My hope is that someone out there, and hey, it would be awesome if it happens to you, will read this pair of stories, and realize how terrible it feels to grow up marginalized and fearful of being viewed as a threat, and then realize that we each in our day-to-day lives have the power to scrub away a little of that imperfection in the world, just by understanding each other a little bit more.
I get tired of hearing people say, "This is not a perfect world." There's nothing that we need that we can't find in this world that we live in. We have water, we have food, we have sunshine, we have shelter provided by the earth. For me, that makes the world perfect because we have everything we need.
The only imperfect thing about this world is the people in it. The people no longer see each other as people being a part of the whole. People look at the differences between people. We don't perceive each other as human beings sharing this perfect world. We don't think of other people as being a part of you, or a part of us, or a part of me. From human being to human being, what hurts me hurts you, so why do we want to inflict pain on each other?
Most people see differences in people from other nationalities. We all breathe, we all defecate, we all bleed, so where's the difference? Ignorance is the only word I can use. The differences come from our individual perceptions, which are based upon our own ignorance. If I don't communicate with you and you don’t communicate with me, we will never understand each other.
Most times if we understand each other, we will find that we both aspire to the same things. We all want to be happy. We all want to have freedom. We all want to love somebody. We all want to be loved by somebody. We all want to have a loving family. We all want to provide for our family. We all want our grandchildren to think we walk on water. Because they love me and we love them. You and I are the same. The differences are in our minds.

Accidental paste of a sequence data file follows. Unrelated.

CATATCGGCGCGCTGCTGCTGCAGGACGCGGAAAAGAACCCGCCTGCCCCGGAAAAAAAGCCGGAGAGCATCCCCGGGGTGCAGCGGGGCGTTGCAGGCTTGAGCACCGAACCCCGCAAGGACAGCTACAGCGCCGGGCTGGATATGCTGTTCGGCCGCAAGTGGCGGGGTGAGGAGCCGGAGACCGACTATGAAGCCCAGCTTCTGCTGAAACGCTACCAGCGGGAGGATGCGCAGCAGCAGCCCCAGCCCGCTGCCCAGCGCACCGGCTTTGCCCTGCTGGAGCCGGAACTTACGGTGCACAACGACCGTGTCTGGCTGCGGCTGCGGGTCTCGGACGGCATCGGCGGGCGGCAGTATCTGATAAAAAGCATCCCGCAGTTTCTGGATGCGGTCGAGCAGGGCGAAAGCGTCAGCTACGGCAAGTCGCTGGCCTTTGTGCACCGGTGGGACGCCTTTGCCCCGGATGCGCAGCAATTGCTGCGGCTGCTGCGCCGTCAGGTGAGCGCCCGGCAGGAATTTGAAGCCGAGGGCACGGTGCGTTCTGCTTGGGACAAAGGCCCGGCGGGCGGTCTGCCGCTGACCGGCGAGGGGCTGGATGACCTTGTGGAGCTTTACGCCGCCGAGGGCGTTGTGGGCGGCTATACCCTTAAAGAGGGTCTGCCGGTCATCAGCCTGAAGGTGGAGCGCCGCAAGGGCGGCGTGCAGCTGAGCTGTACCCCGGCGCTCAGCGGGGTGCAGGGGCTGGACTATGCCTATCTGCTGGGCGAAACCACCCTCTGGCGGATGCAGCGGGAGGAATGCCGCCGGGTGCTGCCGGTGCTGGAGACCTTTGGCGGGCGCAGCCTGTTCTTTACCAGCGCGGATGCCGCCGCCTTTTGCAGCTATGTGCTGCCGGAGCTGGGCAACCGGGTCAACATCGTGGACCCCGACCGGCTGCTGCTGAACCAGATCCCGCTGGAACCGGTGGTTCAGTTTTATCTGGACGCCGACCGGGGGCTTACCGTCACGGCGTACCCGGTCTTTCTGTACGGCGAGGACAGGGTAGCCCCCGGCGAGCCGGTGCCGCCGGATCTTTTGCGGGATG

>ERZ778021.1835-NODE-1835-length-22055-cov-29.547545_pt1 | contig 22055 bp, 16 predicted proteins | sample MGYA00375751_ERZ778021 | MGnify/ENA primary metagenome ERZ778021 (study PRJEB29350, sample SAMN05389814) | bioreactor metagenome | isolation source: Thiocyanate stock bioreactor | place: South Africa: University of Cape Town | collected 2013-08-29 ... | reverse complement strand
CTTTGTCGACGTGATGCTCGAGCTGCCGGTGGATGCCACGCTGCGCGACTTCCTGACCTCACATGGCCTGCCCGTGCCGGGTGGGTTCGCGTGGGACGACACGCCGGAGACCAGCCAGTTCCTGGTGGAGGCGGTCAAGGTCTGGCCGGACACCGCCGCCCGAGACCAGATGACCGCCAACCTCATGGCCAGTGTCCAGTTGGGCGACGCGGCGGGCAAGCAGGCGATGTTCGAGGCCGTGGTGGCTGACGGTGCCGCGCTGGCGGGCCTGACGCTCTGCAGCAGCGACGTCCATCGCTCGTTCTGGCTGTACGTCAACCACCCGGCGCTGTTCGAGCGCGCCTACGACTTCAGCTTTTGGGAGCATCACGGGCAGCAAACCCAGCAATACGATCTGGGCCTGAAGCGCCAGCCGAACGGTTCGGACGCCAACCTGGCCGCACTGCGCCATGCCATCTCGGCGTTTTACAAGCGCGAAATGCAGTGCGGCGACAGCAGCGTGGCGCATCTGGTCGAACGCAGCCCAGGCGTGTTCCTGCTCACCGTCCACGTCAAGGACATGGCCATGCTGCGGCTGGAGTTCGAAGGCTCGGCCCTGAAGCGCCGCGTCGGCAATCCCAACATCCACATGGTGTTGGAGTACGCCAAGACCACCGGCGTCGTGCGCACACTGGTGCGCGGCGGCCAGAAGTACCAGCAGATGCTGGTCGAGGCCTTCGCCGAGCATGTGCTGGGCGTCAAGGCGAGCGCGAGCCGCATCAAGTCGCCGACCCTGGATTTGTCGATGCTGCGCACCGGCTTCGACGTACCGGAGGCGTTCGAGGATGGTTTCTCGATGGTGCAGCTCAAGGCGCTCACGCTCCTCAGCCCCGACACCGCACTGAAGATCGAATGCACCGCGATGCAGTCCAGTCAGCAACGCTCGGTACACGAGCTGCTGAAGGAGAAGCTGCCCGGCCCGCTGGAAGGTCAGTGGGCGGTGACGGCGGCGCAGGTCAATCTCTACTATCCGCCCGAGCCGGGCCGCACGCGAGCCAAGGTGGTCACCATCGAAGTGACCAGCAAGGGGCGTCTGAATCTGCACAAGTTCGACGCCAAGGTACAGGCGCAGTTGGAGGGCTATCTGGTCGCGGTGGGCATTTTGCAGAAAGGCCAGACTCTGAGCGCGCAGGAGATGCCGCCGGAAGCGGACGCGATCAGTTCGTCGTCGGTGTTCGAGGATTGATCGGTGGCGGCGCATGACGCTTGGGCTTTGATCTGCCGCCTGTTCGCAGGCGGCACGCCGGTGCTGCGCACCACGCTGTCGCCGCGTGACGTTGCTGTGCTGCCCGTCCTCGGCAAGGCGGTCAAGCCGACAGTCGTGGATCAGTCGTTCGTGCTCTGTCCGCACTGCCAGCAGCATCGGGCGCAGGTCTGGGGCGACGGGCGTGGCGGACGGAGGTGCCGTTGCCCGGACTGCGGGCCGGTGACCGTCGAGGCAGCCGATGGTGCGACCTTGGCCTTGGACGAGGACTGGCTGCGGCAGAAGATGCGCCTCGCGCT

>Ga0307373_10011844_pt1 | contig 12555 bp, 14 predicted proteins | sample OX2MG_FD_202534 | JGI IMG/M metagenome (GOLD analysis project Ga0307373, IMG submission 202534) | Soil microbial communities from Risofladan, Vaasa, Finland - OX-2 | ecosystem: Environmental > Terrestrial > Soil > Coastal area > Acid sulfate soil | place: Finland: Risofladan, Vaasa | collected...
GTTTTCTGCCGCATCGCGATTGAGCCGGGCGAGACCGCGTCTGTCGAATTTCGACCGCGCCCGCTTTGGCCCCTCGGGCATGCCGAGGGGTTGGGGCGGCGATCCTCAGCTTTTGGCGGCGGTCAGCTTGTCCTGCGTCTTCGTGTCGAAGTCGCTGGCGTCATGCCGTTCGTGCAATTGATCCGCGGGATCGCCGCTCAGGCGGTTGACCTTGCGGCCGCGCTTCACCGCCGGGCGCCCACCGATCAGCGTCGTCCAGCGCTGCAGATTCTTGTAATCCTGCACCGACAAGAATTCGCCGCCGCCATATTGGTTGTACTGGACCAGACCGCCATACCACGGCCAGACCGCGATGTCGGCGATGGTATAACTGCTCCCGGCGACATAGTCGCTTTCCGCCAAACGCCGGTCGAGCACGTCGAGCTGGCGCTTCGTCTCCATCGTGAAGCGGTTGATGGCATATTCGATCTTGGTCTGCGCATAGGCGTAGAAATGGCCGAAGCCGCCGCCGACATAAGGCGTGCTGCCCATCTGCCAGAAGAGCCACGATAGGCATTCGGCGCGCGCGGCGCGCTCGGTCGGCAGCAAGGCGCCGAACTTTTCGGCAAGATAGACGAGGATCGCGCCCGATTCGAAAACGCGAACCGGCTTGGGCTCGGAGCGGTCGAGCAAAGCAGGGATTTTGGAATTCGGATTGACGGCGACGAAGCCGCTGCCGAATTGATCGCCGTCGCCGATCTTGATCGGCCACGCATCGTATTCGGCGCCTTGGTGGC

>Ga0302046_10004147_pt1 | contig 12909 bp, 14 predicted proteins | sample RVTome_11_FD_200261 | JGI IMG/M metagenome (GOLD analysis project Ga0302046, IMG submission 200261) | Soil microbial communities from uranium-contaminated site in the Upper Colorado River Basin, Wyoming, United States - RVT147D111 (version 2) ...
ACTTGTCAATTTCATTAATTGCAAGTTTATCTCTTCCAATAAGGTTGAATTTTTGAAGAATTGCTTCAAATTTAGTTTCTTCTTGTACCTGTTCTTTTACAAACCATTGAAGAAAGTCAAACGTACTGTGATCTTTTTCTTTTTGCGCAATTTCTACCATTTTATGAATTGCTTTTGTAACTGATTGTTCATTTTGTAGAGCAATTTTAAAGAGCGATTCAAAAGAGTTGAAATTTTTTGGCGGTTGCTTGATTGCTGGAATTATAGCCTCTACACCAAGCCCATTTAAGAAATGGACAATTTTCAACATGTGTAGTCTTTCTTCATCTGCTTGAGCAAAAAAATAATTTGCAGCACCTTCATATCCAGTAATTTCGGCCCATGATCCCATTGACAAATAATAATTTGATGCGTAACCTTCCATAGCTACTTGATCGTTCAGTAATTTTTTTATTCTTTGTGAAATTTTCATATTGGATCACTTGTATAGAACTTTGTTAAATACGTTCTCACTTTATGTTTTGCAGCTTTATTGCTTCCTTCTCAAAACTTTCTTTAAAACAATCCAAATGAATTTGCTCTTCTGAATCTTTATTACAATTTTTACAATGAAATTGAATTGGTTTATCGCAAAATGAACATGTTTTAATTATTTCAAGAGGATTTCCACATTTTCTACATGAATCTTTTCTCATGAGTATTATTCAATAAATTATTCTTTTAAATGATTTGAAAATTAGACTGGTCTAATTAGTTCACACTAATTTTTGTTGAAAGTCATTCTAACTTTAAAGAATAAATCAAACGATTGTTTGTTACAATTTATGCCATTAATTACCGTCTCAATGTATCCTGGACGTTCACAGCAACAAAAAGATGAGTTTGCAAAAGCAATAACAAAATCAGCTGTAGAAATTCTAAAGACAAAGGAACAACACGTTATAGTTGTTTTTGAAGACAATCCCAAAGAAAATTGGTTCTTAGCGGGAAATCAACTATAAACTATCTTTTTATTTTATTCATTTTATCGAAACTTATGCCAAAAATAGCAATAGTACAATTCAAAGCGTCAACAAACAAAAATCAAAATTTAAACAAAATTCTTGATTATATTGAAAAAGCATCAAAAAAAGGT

Live Have Value
The media that reported the death of a young black male in Ferguson, MO, unarmed, by a white officer caused an uprising between the police and the citizens in MO. We saw the frustration of people who often are marginalized in that and other cities.
The Inquirer published accounts of few Afro-American men about their experiences with officers that are supposed to protect them. This fact was driven home when the above incident happened. They recounted "the talk" that their parents gave them about how to survive in this atmosphere, it was not about the birds and bees. They warned their black males how to speak, move, and behave if they are encountered by police. They told their sons, nephews, and other black males that they are often viewed as a threat without knowing who they are or getting to know them.
One writer had a very positive experience early in his life with a detective who befriended him, when his mother was attacked. So he thought all policemen everywhere were like the detective. Sadly, later he read and witnessed several incidences that showed the brutality when black and Puerto kids were harassed for no reason.
I remember overhearing my father talk to my brother about the treatment that young males are subjected to. At 14 years of age, I had to explain to my son why I refused to buy a utility knife because I was aware that if he had an encounter with another kid, the utility knife could be considered a weapon. I tried to explain how he may be viewed. He didn't understand at that time. Later, when he was older at Christmas, his stocking contained a utility knife. I'm sure it wasn't appreciated as much, but at least his wish was fulfilled.